Apple will be paying $400 million just to settle accusation that a price fixing conspiracy concerning how it set the prices of e books sold through its iTunes store.
The price will be approved by a court in New York as well as resolve claims for consumer damages and civil penalties.
“This settlement proves that even the biggest, most powerful companies in the world must play by the same rules as everyone else,” said Attorney General Schneiderman.
Under the settlement, the amount that Apple must pay E-book consumers is contingent on what happens in Apple’s appeal of the court’s July 2013 finding that Apple violated antitrust laws by orchestrating a conspiracy with five publishers to artificially raise E-book prices.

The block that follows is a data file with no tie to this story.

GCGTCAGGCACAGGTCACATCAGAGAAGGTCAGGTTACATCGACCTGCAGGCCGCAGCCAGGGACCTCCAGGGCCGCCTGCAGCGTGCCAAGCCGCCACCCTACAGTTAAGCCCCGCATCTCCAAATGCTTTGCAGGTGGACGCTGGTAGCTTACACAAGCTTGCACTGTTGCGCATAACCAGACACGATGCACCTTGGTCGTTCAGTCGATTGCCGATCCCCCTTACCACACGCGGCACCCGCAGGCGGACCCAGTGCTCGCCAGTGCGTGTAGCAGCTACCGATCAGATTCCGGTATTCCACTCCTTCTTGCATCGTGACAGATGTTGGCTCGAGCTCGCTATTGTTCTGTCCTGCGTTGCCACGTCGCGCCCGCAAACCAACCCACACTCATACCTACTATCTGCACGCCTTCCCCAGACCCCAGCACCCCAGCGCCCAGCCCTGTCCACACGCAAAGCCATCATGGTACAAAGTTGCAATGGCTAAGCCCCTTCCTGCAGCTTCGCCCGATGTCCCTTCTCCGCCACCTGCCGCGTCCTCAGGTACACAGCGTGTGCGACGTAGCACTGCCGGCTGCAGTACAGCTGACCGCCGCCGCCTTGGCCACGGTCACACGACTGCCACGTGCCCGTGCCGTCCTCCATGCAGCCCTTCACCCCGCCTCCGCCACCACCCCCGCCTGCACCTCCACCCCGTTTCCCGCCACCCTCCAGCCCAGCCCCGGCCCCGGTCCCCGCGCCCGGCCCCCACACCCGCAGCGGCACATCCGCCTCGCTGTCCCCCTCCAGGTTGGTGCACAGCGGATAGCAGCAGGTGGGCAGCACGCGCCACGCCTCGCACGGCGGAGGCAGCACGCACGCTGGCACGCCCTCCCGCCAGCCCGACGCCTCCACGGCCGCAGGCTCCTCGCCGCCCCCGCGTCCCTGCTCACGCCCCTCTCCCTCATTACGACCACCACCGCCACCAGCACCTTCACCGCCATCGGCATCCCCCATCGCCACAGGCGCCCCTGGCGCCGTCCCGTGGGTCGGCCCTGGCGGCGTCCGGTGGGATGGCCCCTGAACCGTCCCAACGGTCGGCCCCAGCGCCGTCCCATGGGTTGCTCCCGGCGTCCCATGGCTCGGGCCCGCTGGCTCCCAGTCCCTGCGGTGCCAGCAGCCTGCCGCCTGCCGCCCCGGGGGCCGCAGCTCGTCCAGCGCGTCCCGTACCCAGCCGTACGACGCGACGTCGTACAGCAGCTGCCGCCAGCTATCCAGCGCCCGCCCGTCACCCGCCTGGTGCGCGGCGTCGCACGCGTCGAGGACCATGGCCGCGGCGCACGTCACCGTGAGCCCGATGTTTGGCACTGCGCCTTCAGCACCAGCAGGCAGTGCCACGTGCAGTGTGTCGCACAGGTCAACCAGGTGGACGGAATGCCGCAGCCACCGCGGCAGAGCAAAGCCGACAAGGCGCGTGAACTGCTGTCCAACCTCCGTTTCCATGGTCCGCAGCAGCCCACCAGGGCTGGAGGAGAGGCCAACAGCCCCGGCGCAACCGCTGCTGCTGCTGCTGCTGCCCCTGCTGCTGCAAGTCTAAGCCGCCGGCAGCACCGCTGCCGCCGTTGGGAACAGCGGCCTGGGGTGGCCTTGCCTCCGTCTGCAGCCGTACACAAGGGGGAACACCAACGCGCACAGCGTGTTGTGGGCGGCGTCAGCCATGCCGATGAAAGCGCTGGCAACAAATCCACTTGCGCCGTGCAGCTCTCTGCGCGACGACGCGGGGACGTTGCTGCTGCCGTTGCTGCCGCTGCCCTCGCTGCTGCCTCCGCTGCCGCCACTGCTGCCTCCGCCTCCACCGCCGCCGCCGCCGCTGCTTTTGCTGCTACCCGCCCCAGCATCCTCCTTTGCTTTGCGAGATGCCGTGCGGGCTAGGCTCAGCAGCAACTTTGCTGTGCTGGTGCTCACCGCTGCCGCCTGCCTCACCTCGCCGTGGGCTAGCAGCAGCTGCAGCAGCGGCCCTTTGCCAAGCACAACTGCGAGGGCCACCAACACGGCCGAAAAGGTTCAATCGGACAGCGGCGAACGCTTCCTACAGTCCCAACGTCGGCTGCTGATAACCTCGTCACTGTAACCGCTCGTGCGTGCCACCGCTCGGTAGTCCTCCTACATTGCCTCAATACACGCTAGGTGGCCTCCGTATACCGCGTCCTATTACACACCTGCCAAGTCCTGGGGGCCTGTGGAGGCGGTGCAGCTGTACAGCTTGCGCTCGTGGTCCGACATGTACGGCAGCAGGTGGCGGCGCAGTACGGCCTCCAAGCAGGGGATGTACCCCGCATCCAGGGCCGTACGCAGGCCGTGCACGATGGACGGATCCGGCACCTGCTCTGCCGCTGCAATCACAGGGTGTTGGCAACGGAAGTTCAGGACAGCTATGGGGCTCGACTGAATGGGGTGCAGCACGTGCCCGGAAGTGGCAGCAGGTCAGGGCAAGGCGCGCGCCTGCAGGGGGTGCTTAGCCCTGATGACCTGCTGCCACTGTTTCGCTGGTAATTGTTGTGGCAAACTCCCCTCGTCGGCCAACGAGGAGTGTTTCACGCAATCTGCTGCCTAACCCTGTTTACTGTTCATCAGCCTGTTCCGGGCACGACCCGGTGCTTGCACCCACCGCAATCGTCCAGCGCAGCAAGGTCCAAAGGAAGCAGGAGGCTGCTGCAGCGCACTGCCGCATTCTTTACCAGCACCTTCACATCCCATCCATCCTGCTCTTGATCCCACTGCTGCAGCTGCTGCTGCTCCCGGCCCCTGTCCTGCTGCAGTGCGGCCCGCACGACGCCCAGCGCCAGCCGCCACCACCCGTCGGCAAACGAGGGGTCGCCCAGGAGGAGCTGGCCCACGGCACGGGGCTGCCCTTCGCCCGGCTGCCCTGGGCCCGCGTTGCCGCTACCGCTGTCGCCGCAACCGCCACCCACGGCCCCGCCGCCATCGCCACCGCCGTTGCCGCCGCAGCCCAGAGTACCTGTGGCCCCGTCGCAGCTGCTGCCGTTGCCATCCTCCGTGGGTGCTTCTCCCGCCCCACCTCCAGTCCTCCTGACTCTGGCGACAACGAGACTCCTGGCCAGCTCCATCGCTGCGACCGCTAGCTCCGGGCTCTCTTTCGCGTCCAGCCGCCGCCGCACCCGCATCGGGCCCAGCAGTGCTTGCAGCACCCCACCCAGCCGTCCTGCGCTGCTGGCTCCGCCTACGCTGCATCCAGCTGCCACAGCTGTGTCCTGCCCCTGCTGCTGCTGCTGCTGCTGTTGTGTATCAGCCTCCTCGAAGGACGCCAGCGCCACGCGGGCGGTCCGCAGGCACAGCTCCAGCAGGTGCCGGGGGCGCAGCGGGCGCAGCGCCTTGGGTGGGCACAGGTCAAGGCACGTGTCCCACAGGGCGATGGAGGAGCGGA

If the Court’s ruling is not affirmed, the settlement provides for a smaller recovery of $50 million if liability must be retried, or no recovery if Apple is determined not to have violated antitrust laws.
Any amount received by consumers pursuant to the settlement with Apple will be in addition to those amounts already recovered from several E-book publishers. E-book purchasers have already received compensation from $166 million in settlement funds paid by the five publishers involved in the conspiracy – Penguin; Macmillan; Hachette; HarperCollins and Simon & Schuster.
Many E-Book consumers received these funds through automatic credits sent by Amazon and other E-book retailers.